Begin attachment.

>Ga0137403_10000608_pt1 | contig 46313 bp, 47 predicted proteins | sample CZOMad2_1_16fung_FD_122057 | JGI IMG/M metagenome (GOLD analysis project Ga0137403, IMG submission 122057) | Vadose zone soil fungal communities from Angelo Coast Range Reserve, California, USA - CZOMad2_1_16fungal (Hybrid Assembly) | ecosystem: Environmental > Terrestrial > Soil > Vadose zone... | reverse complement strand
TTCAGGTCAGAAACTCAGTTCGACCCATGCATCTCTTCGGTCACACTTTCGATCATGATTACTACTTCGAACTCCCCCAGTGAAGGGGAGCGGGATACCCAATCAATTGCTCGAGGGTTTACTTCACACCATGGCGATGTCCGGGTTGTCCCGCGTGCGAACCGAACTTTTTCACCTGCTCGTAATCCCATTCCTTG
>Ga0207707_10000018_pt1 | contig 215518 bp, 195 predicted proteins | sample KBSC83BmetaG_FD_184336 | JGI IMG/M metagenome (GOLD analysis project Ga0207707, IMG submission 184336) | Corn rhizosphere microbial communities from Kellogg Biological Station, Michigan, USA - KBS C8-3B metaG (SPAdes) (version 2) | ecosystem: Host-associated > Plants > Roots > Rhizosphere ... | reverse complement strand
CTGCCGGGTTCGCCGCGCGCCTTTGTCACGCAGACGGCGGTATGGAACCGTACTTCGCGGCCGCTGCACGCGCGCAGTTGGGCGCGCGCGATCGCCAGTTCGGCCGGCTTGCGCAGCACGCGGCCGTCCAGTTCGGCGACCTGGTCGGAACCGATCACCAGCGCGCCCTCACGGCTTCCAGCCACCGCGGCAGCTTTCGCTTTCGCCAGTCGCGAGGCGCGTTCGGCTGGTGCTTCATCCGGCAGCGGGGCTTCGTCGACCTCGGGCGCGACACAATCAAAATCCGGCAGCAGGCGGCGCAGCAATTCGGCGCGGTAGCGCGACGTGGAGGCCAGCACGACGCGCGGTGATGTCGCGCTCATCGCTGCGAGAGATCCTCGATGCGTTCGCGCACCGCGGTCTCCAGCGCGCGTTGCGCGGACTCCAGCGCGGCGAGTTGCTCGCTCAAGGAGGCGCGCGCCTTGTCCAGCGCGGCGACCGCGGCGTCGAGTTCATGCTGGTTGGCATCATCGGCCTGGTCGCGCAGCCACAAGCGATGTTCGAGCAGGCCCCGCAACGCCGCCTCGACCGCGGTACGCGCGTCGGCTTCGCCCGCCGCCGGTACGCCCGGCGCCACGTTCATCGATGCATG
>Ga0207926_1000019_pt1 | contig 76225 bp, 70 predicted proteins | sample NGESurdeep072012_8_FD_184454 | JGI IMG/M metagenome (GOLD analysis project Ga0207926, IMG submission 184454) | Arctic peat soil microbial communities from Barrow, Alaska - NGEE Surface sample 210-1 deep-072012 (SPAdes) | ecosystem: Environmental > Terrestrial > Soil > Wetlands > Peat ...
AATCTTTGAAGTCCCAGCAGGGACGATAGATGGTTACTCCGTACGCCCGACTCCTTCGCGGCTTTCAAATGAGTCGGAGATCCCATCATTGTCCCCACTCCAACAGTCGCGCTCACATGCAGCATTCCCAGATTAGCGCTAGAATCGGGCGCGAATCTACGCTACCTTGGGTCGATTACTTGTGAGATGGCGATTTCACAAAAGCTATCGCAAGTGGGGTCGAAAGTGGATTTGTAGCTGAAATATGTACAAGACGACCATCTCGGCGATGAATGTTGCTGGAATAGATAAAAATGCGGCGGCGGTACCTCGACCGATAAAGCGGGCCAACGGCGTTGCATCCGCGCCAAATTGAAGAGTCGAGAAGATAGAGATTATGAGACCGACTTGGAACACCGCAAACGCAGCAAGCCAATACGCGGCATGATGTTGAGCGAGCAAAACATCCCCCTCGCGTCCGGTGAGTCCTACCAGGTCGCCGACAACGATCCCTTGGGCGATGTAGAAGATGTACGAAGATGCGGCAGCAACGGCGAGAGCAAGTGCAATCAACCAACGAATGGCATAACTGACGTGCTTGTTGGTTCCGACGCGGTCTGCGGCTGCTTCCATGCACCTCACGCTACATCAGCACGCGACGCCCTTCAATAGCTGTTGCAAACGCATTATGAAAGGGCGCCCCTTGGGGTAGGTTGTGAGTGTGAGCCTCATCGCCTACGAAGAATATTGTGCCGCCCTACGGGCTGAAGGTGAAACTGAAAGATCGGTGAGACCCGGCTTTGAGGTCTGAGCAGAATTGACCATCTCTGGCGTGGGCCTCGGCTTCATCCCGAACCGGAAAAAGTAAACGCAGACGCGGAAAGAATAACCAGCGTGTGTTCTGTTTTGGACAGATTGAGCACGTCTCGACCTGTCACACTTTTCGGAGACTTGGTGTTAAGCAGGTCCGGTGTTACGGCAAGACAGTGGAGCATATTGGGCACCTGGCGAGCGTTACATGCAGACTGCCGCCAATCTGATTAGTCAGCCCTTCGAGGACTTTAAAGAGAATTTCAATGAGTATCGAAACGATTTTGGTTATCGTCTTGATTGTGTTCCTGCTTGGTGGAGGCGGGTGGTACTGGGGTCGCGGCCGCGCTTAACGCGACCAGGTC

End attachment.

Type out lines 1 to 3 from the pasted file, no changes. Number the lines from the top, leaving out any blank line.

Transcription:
>Ga0137403_10000608_pt1 | contig 46313 bp, 47 predicted proteins | sample CZOMad2_1_16fung_FD_122057 | JGI IMG/M metagenome (GOLD analysis project Ga0137403, IMG submission 122057) | Vadose zone soil fungal communities from Angelo Coast Range Reserve, California, USA - CZOMad2_1_16fungal (Hybrid Assembly) | ecosystem: Environmental > Terrestrial > Soil > Vadose zone... | reverse complement strand
TTCAGGTCAGAAACTCAGTTCGACCCATGCATCTCTTCGGTCACACTTTCGATCATGATTACTACTTCGAACTCCCCCAGTGAAGGGGAGCGGGATACCCAATCAATTGCTCGAGGGTTTACTTCACACCATGGCGATGTCCGGGTTGTCCCGCGTGCGAACCGAACTTTTTCACCTGCTCGTAATCCCATTCCTTG
>Ga0207707_10000018_pt1 | contig 215518 bp, 195 predicted proteins | sample KBSC83BmetaG_FD_184336 | JGI IMG/M metagenome (GOLD analysis project Ga0207707, IMG submission 184336) | Corn rhizosphere microbial communities from Kellogg Biological Station, Michigan, USA - KBS C8-3B metaG (SPAdes) (version 2) | ecosystem: Host-associated > Plants > Roots > Rhizosphere ... | reverse complement strand